Award Date

1-1-2007

Degree Type

Thesis

Degree Name

Master of Arts (MA)

Department

Psychology

First Committee Member

Daniel Allen

Number of Pages

113

Abstract

Traumatic brain injuries (TBI) occur quite frequently in children and adolescents. One difficulty in understanding and treating TBI lies in the heterogeneous nature of its acquisition and mechanism of injury, and the resulting neurocognitive impairment. While there are instruments that exist to identify such impairment, they typically are divided into very broad domains of academic performance. Tests such as the Wechsler Intelligence Scale for Children (WISC) and the Woodcock Johnson are helpful in identifying impairment within the realm of academic aptitude, but have thus far not provided specific enough information as to the impairment of the underlying neurocognitive process that may be causing the degraded performance. In recent years, however, there has been an increase in tests specifically to assess neurocognitive functioning in children. One such test, the Test of Memory and Learning (Reynolds & Bigler, 1994), includes both nonverbal and verbal components, similar to the WISC, as well as indices of performance that measure broader underlying neurocognitive processes such as memory, learning, and attention/concentration factors. The purpose of the current study was to investigate the heterogeneity in neurocognitive function demonstrated by children who have sustained a TBI. Understanding the profiles of neurocognitive impairment that occur in child TBI may assist in predicting outcomes and treatment planning. From a theoretical perspective, patterns of performance on neuropsychological tests may provide unique insights into the type of injury sustained and the brain structures that are most susceptible to injury. In the present investigation, heterogeneity in neurocognitive function was investigated using cluster analysis of neuropsychological domains assessed by the Test of Memory and Learning (TOMAL). A five-cluster solution for the TOMAL, data was selected as the optimal cluster solution. It best exhibited differences in level and pattern of performance, as well as differences on important clinical and behavioral variables. Empirical support for the identification of clusters based upon TOMAL scores, Intelligence scores (IQ) and behaviors reported on the Behavior Assessment System for Children (BASC) further supported the selected cluster solution, and should assist clinicians in providing both a more informed prognosis and a more prescriptive treatment intervention.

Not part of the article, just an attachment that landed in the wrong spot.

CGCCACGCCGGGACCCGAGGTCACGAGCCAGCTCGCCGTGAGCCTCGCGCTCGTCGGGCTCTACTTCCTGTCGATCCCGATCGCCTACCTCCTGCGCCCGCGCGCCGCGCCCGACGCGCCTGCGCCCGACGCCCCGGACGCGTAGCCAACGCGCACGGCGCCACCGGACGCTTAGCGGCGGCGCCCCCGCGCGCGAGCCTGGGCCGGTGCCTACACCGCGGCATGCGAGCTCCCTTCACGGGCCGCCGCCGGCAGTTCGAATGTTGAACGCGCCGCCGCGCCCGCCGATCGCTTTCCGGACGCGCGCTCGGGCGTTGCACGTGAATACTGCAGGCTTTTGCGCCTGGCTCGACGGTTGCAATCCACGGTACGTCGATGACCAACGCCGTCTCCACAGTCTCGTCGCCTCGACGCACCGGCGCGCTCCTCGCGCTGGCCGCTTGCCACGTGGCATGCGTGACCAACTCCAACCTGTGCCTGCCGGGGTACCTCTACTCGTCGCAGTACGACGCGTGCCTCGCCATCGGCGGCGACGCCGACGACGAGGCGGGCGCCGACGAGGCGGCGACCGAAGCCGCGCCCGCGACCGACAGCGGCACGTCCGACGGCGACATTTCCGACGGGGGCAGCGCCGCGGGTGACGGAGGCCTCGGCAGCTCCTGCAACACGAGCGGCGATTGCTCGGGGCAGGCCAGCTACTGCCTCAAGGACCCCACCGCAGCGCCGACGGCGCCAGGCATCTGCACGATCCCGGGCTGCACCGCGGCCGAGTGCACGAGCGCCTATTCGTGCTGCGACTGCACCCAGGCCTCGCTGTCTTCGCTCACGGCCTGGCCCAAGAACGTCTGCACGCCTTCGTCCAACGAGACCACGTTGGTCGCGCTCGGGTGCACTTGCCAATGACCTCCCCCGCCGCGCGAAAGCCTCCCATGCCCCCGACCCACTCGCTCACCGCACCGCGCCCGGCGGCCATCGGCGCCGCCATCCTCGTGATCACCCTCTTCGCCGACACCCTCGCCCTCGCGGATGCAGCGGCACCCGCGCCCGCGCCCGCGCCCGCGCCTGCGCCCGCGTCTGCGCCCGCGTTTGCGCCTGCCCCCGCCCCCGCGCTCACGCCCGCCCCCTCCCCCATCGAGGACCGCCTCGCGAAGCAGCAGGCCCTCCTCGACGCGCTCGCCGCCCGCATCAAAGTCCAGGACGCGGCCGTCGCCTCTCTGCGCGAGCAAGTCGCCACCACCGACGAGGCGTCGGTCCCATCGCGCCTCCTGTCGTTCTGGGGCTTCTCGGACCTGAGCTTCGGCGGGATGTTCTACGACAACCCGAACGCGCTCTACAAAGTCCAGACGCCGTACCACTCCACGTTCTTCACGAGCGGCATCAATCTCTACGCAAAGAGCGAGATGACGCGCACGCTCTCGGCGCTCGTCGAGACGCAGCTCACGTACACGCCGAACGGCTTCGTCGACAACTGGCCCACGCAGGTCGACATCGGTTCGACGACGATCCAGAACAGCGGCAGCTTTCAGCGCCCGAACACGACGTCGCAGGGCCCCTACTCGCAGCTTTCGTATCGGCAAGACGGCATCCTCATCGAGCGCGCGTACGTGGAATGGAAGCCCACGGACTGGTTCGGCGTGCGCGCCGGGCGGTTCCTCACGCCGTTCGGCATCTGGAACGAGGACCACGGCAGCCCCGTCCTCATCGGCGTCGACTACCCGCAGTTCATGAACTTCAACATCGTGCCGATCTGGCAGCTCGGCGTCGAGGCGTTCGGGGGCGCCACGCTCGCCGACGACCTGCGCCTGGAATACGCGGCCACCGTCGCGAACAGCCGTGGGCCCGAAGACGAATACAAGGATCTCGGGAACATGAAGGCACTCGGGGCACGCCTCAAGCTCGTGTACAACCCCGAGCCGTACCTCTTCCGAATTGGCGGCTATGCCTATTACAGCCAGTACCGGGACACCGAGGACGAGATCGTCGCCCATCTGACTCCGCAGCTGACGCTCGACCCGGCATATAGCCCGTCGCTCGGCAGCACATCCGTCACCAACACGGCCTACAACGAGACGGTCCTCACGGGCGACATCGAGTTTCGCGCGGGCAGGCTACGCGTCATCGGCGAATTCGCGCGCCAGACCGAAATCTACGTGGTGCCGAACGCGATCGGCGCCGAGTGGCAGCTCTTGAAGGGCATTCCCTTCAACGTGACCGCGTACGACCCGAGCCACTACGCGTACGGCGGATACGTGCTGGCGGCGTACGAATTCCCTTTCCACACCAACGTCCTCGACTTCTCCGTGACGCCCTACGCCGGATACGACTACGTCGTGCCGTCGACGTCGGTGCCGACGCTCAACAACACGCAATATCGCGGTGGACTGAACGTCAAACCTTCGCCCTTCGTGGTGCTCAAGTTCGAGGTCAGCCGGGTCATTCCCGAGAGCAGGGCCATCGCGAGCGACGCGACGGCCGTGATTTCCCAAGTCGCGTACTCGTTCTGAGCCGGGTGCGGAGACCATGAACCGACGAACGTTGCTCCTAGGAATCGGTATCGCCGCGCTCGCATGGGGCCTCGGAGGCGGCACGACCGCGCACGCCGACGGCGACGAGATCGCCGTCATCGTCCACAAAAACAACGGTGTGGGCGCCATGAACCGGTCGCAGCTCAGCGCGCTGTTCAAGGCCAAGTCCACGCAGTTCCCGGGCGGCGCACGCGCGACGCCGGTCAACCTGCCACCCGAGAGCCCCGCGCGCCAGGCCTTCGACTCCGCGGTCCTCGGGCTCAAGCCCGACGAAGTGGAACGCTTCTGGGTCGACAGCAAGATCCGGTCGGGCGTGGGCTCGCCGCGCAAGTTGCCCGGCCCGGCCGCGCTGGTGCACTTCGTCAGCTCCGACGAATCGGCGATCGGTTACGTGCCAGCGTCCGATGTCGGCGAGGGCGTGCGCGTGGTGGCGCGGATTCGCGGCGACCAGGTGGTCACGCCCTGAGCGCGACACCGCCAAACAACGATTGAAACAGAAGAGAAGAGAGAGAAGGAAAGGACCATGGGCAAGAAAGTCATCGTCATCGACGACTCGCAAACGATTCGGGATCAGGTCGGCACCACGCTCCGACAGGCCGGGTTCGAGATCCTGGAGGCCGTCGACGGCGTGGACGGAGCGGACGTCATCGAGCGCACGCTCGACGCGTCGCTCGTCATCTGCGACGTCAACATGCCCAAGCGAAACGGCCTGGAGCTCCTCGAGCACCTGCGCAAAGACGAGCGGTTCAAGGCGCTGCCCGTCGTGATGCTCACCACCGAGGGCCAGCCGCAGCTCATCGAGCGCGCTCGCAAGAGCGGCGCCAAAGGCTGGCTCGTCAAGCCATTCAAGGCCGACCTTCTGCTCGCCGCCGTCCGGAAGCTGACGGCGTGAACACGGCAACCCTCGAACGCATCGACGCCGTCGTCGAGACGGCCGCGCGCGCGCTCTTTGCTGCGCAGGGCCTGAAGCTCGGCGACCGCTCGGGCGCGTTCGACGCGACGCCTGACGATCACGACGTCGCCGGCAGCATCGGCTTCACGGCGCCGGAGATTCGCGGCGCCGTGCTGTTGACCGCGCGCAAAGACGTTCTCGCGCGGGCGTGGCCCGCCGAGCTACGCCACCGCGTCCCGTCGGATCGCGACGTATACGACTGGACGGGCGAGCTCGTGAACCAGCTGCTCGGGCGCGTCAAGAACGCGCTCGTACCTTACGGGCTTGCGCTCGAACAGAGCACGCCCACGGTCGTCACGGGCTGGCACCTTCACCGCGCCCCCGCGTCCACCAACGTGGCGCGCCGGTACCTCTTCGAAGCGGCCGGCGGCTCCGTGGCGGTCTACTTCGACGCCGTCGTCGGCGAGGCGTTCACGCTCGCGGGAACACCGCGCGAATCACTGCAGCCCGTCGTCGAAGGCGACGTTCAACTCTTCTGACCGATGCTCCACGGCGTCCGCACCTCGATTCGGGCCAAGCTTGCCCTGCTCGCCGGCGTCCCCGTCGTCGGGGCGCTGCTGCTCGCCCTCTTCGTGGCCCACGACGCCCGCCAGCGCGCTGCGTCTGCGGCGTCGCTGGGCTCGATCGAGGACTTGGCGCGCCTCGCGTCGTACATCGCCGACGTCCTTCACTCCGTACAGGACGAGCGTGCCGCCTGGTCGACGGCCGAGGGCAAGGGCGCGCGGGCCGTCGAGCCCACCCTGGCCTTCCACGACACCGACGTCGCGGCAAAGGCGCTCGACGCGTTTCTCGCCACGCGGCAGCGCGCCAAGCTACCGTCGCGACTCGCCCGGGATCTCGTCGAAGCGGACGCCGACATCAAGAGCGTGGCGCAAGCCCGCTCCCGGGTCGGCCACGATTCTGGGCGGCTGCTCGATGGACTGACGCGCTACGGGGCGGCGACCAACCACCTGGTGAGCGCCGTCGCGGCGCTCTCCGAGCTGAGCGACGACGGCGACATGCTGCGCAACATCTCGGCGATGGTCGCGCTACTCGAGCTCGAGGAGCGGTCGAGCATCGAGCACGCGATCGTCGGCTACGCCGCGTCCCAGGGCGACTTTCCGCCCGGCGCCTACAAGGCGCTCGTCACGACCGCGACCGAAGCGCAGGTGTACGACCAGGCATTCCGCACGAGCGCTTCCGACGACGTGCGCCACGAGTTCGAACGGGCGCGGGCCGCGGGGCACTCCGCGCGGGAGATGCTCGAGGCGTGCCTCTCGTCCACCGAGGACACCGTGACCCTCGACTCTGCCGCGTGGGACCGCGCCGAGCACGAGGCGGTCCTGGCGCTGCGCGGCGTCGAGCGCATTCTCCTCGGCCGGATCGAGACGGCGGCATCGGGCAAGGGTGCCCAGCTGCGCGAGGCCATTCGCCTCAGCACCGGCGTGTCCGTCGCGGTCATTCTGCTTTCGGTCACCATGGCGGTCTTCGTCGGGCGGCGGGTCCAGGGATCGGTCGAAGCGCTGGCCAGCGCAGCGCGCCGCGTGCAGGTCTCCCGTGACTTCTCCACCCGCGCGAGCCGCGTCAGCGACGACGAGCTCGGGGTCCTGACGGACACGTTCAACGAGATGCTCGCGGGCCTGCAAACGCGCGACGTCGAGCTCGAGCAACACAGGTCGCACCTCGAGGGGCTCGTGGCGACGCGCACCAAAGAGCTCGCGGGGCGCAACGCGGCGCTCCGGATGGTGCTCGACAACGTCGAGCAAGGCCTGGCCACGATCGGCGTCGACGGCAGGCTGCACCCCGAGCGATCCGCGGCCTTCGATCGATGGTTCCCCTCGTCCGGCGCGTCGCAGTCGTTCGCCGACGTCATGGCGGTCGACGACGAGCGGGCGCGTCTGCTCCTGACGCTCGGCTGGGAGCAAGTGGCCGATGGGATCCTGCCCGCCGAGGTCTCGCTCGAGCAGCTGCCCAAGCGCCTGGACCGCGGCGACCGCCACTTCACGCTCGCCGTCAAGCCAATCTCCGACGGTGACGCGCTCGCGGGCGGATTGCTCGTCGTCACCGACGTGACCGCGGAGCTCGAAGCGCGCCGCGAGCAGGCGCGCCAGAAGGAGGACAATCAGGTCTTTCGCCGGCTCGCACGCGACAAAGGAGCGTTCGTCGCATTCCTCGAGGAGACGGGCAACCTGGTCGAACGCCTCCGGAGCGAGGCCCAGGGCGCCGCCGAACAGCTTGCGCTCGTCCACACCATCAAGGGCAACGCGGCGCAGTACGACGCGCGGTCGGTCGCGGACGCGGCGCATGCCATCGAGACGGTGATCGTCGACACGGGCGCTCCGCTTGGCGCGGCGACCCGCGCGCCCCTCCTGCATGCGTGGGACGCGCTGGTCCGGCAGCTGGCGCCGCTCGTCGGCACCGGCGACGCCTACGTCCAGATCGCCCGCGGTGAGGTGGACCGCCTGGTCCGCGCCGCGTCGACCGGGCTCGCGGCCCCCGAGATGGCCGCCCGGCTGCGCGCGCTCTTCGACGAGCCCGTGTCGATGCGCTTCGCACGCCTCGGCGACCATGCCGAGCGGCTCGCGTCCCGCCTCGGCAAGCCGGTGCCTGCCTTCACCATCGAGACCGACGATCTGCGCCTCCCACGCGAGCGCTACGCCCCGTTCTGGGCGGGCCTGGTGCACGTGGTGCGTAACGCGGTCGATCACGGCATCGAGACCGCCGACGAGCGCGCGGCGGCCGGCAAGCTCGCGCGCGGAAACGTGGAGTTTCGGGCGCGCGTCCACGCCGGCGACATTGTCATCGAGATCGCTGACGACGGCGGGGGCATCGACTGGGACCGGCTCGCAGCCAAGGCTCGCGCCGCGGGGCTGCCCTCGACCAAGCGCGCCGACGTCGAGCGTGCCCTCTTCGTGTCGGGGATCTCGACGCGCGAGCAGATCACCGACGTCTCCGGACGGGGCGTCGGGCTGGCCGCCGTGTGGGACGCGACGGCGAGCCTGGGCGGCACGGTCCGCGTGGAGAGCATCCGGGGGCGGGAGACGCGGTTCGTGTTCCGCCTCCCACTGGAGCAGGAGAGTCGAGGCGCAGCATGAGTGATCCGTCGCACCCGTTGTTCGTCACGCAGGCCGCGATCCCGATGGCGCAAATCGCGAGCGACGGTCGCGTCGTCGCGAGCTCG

Keywords

Brain; Heterogeneity; Injury; Neurocognitive; Parsing; Pediatric; Traumatic

Controlled Subject

Clinical psychology; Cognitive psychology; Developmental psychology

File Format

pdf

File Size

2365.44 KB

Degree Grantor

University of Nevada, Las Vegas

Language

English

Permissions

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Identifier

https://doi.org/10.25669/hswp-vfwm


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